Non-profit

Four Directions

Website:

www.fourdirectionsvote.com/

Location:

Mission, SD

Tax-Exempt Status:

501(c)(4)

Formation:

2002

Type:

Native American Advocacy Organization

Executive Directors:

Oliver and Barb Semans

Four Directions is a left-of-center Native American get-out-the-vote advocacy organization that was formed after the 2002 U.S. Senate election in South Dakota. [1]

Four Directions has received funding from a number of left-of-center organizations. Four Directions received $101,485 from the Native American Rights Fund (NARF) for “election poll monitoring” in 2018. [2] That same year, the Tides Foundation gave $10,000 to Four Directions for “equality and human rights.” [3]

Four Directions also has ties to the National Congress of American Indians, the Native Organizers Alliance,[4] the American Civil Liberties Union (ACLU), the left-of-center Fair Elections Center,[5] and the left-leaning Lawyers Committee on Civil Rights Under Law. [6] Four Directions has worked with these organizations on voter registration drives, so-called “voter protection” programs, and litigation in seven states. [7]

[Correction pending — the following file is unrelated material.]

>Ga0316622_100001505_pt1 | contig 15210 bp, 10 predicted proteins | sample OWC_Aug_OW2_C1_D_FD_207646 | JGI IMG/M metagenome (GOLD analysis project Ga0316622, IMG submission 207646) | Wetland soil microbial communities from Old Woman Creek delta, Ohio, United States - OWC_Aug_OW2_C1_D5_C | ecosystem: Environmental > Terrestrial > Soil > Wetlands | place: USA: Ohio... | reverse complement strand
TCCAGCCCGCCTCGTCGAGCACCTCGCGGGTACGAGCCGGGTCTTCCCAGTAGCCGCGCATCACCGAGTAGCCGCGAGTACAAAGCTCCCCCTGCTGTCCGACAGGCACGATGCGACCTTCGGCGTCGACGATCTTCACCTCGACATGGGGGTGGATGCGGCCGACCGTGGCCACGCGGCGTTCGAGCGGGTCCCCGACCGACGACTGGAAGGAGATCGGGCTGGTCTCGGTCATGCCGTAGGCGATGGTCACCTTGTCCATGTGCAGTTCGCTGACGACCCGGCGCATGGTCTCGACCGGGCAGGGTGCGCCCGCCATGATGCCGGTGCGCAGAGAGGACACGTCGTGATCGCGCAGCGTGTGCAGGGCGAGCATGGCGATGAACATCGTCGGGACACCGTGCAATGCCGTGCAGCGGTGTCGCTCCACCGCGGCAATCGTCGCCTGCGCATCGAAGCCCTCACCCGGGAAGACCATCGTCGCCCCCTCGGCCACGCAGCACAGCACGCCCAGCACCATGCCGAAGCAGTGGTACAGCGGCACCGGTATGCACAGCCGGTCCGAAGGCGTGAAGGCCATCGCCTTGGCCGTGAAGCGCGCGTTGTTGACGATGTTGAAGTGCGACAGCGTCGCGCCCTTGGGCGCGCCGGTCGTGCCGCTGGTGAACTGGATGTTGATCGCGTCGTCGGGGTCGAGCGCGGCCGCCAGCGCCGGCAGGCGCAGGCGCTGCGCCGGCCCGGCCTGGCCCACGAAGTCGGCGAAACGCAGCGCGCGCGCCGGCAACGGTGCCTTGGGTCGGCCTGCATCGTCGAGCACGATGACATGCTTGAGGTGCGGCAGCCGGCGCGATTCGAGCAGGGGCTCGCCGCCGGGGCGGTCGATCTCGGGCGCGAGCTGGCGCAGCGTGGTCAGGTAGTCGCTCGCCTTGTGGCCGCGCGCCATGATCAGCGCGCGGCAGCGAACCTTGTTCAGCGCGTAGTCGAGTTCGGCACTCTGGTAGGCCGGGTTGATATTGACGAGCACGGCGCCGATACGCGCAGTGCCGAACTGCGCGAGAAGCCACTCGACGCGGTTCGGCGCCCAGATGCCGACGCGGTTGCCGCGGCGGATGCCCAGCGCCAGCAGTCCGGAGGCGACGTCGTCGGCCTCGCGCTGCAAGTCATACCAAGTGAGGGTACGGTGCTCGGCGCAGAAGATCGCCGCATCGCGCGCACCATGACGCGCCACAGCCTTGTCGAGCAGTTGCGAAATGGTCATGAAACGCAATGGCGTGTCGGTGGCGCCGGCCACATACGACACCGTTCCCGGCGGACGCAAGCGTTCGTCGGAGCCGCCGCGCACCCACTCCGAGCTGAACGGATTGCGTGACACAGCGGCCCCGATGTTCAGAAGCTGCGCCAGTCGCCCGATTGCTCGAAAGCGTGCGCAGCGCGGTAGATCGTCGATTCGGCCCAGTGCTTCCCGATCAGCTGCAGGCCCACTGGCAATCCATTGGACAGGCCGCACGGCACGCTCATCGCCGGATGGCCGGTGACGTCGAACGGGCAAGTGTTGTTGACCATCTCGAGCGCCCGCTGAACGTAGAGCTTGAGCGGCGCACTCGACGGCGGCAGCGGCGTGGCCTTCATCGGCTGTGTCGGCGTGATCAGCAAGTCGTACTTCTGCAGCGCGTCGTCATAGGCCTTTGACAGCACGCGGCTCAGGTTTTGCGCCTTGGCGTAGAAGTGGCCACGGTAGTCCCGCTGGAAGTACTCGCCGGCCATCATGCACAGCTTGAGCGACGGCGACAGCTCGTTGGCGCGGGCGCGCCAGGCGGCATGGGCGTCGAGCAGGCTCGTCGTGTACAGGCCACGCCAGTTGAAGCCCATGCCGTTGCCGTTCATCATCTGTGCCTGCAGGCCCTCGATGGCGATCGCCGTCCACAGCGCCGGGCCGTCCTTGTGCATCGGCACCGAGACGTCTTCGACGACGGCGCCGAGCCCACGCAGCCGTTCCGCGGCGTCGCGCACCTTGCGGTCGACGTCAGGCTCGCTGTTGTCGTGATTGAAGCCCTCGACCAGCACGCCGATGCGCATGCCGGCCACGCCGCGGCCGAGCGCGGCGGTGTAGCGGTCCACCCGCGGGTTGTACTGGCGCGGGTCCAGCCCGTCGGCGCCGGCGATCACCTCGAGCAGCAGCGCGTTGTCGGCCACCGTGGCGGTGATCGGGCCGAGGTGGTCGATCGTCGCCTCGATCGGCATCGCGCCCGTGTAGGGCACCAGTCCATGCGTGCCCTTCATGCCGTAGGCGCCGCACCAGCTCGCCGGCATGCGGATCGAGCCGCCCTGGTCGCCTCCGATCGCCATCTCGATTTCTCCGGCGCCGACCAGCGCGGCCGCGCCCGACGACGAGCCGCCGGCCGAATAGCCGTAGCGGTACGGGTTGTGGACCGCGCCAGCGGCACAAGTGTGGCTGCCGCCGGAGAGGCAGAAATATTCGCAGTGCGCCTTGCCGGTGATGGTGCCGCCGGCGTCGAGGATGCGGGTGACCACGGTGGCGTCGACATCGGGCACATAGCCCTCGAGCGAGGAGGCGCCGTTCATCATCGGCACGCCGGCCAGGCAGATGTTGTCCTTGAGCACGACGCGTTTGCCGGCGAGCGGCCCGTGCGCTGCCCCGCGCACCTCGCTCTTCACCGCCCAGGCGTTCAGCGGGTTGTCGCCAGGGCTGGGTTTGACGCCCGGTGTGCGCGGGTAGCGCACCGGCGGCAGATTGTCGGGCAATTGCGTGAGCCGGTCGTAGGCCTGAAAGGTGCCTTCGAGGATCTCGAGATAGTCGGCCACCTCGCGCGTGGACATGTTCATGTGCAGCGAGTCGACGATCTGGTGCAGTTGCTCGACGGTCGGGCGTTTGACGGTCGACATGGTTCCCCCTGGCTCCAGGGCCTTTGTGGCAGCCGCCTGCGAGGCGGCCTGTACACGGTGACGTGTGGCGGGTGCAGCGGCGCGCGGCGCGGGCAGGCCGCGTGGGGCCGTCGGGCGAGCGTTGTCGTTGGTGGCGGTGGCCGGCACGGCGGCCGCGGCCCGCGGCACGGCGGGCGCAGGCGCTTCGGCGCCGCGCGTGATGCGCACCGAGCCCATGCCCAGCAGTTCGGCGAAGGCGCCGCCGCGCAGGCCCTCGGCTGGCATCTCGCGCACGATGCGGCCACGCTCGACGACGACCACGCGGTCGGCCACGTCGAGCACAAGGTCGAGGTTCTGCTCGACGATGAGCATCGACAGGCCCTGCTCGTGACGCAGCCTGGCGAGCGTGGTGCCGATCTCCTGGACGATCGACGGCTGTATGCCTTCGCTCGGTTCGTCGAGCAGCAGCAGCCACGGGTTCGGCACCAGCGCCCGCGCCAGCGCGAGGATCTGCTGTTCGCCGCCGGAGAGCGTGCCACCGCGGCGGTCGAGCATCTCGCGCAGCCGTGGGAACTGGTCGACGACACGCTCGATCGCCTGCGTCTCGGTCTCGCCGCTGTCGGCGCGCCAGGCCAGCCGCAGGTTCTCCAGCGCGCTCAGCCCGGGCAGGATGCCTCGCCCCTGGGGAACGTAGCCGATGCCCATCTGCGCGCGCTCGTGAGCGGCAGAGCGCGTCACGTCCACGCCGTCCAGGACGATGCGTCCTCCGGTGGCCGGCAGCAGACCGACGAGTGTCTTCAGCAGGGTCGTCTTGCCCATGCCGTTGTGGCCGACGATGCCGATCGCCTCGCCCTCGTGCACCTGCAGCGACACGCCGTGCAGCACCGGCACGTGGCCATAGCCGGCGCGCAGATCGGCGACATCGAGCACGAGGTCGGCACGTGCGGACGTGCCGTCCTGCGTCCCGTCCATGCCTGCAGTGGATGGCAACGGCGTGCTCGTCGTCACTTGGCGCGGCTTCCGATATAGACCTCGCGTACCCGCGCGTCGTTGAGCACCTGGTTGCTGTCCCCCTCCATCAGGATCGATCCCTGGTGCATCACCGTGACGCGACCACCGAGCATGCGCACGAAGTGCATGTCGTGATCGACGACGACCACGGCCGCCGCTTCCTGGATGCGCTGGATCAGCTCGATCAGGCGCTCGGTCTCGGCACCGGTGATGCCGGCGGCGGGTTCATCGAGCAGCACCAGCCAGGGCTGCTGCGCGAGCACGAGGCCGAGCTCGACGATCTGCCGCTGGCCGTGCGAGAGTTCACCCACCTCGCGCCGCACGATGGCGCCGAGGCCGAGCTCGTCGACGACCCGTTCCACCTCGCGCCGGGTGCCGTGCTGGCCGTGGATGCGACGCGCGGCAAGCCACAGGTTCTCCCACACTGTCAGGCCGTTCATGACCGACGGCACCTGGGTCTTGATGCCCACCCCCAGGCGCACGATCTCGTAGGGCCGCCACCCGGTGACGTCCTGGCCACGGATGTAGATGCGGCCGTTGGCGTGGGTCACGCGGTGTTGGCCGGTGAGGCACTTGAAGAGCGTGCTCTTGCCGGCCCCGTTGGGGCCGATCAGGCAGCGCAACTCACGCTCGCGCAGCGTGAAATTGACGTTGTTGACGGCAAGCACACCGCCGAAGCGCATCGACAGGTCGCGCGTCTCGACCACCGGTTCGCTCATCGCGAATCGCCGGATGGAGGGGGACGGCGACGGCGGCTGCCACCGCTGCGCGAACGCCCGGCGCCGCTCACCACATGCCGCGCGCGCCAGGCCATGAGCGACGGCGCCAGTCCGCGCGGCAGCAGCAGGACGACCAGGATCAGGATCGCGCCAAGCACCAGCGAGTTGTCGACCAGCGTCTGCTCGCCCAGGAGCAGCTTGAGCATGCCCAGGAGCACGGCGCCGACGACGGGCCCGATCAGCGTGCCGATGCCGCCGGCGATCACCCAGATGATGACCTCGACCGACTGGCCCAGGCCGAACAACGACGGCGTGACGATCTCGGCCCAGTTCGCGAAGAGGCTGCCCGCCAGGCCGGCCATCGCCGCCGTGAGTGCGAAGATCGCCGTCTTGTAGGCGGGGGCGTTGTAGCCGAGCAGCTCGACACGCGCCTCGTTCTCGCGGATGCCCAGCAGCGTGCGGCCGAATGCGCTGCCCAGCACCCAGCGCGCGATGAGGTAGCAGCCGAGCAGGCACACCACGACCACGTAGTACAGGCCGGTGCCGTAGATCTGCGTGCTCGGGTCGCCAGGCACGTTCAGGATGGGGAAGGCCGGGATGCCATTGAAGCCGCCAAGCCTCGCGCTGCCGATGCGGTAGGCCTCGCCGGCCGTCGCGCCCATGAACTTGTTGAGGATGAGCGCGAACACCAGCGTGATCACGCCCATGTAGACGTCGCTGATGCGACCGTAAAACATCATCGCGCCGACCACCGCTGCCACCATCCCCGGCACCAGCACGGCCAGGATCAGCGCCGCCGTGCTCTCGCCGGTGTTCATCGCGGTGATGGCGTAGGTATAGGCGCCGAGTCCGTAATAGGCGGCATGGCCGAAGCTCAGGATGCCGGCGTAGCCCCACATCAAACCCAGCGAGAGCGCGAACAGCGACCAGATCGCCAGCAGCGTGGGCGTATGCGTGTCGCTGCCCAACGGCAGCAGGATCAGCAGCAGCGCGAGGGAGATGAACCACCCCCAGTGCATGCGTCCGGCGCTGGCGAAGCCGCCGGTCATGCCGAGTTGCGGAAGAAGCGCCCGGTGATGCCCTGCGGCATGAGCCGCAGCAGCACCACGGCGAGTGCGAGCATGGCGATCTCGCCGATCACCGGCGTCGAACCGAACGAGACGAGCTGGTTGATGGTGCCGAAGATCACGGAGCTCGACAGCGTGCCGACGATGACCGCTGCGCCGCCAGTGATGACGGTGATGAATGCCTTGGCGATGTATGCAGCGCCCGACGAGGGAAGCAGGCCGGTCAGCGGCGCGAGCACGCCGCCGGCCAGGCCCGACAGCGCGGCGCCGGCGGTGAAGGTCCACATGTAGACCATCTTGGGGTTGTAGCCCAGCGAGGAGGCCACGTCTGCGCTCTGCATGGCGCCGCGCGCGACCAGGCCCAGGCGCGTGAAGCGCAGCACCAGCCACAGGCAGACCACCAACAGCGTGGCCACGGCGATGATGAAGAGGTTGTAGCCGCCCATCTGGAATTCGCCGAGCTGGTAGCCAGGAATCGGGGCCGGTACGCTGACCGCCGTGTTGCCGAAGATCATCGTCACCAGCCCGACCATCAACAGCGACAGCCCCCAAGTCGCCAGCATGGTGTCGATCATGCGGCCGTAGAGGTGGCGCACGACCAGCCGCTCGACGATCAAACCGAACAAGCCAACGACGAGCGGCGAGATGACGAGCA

In the 2020 election cycle, Four Directions participated in voter registration and voter turnout activities in Arizona, Colorado, Michigan, Minnesota, Nevada, North Carolina, and Wisconsin. [8]

The group is also a member of NARF’s Native American Voter Rights Coalition (NAVRC). NAVRC has worked on assisting in 2020 Census-related redistricting initiatives, addressing alleged rights violations observed in the 2016 elections, and conducting a survey of voters in Native American territories. [9]

History and Leadership

Oliver “O.J.” Semans and his wife, Barb Semans, are the co-executive directors of Four Directions. They formed Four Directions after conducting organizing work in the 2002 U.S. Senate race in South Dakota. The couple worked with organized labor and other institutional donors to organize voters on tribal lands in South Dakota to the benefit of then-U.S. Senator Tim Johnson (D-SD). [10] The 21st Century Democrats awarded O.J. and Barb the 2003 Paul Wellstone Grassroots Award for their efforts in the campaign. [11]